The temperature was -30° Celsius and it was mid-February in Mongolia. Sitting in his tent in the middle of the snowy Altai Mountains of Central Asia, wildlife photographer Thomas Vijayan was shivering despite wearing six layers of clothing. The BBC People’s Choice award winner was there to shoot the Pallas’s Cat, which is categorised as ‘near threatened’ by the International Union for Conservation of Nature. It took Thomas 10 days to get the exclusive pictures. “I had never experienced so much cold and been in such a remote place before. It was an unforgettable experience,” says the 48-year-old.
When Thomas flew home to Toronto, he got the happy news that he was ranked second in the Top 100 Photographers by the German photo lab Xxlpix.Thomas, who had been having an affair with the camera since childhood, has been capturing award-winning scenes for a while now. At the Bandipur National Park in Karnataka several months ago, while travelling in a jeep, he noticed a group of grey langurs on the branch of a tree. The animals were making squeaking sounds. Suddenly, a baby monkey jumped down and caught the tails of two of his relatives, and used them as a swing.
He wore an open-mouthed grin while his tribe smiled at him indulgently. Thomas immediately clicked a few shots. But within a few seconds, the baby had jumped on to a branch. “I am glad that I was able to shoot it. There was so much life in that moment,” says the photographer, who is also an architect and runs his own firm in Canada.
The lungur photograph titled, ‘Fun Time’, has won a few awards. In August 2017, Vijayan travelled to Tokyo to receive an award from the prestigious Smithsonian Museum in New York. “The judges said they liked the story-telling in the picture,” he says.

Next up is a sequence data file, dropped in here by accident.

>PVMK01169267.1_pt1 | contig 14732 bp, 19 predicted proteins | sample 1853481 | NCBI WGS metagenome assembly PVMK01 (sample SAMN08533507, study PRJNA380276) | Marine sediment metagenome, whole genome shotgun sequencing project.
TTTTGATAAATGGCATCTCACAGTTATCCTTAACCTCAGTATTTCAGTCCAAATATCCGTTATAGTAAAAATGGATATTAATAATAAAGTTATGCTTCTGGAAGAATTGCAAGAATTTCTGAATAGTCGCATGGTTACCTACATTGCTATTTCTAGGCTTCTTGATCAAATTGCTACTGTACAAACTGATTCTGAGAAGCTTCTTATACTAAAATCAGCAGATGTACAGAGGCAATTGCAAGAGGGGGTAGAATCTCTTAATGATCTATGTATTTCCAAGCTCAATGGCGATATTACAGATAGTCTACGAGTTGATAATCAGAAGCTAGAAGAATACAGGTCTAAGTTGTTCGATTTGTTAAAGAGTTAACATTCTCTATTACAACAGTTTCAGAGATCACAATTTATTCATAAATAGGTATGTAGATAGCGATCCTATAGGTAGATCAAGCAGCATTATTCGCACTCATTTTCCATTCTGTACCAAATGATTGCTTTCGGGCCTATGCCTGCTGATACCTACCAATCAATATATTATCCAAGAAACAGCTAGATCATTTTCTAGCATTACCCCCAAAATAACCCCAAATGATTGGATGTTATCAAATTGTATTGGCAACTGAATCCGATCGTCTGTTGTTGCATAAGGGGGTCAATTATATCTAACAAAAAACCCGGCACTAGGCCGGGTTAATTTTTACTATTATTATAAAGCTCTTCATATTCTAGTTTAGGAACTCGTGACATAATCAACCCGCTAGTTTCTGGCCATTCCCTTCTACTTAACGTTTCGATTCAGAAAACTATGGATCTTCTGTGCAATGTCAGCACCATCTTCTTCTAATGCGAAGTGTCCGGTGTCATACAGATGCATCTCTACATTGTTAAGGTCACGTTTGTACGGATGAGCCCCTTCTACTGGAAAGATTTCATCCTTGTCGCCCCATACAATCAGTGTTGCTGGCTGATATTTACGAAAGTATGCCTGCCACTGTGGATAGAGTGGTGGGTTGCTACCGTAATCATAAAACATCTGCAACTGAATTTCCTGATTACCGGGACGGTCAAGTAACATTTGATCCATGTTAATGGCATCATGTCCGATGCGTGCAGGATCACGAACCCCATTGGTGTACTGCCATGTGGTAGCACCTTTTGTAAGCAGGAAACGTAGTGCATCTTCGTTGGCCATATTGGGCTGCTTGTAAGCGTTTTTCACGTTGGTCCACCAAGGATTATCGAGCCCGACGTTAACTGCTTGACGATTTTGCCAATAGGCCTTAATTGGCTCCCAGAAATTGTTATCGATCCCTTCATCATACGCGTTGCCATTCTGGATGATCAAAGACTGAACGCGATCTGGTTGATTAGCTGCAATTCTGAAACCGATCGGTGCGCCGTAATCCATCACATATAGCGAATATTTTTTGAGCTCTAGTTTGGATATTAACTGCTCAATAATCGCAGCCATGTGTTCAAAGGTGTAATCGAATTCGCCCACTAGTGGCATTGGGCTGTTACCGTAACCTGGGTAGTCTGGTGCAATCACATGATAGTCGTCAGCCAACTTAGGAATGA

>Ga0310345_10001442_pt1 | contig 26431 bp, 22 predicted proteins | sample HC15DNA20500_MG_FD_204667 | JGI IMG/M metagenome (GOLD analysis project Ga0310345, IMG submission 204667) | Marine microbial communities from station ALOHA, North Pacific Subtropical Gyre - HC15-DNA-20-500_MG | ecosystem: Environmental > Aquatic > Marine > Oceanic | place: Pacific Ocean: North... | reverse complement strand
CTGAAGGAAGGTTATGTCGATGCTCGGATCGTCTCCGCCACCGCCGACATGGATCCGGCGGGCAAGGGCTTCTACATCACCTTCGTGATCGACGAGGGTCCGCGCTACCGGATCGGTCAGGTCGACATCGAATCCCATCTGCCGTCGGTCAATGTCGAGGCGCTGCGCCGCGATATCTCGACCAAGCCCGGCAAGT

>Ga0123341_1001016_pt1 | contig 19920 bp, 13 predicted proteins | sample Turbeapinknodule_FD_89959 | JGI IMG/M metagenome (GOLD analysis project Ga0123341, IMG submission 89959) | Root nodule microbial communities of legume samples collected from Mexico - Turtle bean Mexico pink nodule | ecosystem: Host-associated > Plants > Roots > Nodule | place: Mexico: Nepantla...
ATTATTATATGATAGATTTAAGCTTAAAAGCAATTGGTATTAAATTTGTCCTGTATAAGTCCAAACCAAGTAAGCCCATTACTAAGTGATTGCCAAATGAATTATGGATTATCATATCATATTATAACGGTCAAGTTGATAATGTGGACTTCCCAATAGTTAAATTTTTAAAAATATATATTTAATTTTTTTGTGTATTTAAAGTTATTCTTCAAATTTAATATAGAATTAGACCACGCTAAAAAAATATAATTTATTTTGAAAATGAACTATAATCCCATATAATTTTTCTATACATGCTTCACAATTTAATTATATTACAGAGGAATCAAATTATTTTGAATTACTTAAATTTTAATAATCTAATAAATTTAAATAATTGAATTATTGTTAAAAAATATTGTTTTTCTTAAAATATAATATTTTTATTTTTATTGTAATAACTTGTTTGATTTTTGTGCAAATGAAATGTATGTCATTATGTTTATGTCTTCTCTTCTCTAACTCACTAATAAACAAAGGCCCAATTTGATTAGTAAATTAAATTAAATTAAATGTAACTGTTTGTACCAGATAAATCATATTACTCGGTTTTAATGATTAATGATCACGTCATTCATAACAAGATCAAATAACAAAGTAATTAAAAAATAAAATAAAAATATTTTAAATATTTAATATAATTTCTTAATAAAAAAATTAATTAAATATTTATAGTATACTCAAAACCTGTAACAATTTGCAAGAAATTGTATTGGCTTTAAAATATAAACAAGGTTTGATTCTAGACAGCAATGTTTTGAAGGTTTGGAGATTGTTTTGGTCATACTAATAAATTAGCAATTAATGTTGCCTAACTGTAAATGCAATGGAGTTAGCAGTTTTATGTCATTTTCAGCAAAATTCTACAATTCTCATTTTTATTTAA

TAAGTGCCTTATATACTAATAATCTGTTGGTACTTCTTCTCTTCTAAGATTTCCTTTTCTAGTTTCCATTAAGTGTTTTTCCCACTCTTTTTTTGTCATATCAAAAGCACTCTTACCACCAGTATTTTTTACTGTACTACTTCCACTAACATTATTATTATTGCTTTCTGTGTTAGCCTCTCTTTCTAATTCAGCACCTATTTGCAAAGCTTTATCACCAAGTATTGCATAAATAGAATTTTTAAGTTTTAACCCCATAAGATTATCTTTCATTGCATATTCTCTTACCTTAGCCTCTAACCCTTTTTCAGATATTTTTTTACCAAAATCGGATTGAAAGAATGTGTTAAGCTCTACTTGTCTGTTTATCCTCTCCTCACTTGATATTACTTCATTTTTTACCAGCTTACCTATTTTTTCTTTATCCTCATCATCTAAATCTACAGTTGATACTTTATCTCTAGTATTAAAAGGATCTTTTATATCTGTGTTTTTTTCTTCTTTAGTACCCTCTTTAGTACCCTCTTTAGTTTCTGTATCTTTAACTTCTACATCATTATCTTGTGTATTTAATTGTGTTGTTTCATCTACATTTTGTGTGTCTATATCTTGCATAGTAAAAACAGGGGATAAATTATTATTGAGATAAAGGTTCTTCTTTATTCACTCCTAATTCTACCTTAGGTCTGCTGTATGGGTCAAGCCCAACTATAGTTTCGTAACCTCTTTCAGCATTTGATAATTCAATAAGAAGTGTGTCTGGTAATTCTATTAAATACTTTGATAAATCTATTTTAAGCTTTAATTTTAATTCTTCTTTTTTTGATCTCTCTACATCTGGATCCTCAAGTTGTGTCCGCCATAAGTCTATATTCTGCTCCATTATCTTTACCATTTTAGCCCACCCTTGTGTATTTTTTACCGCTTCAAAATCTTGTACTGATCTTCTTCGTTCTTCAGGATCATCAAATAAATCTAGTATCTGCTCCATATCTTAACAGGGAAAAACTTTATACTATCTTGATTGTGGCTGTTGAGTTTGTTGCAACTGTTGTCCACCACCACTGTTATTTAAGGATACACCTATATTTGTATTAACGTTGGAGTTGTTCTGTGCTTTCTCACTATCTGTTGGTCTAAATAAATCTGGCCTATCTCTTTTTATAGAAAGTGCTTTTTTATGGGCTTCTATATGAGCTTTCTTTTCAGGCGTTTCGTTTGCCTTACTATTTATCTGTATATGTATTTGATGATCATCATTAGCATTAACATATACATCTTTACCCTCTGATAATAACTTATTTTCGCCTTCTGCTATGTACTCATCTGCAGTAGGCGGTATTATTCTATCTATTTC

Vijayan, who belongs to Kottayam in Kerala, shifted to Canada in 2007 for better work prospects, and has travelled places such as the North Arctic, Antarctica, Alaska, Tanzania, Kenya, Japan, Russia, Ecuador, Costa Rica and Indonesia pursuing his hobby.
The animal he likes to shoot the most is the tiger. “I admire its strength and beauty. So far, I have images of more than 150 different tigers from across the world,” says Vijayan. His attraction towards photographs led his parents to gift him a camera when he was just twelve. His bravado in the forests, to which he was naturally attracted to enabled him to take the difficult-to-get photos of new-born cubs, and live kills in the wild. “I love the forest. I feel recharged after each trip,” says Vijayan, who uses a Nikon D5 for all his pictures.
His tips to young photographers: “Always respect wild animals because we are entering their habitat. Move silently and use a big lens. And focus on the quality rather than quantity”Vijayan received the ‘Highly Honoured’ award at the Oasis Awards in Italy last year. Heeding the call of the wild continues to take him to the heights of skill and satisfaction.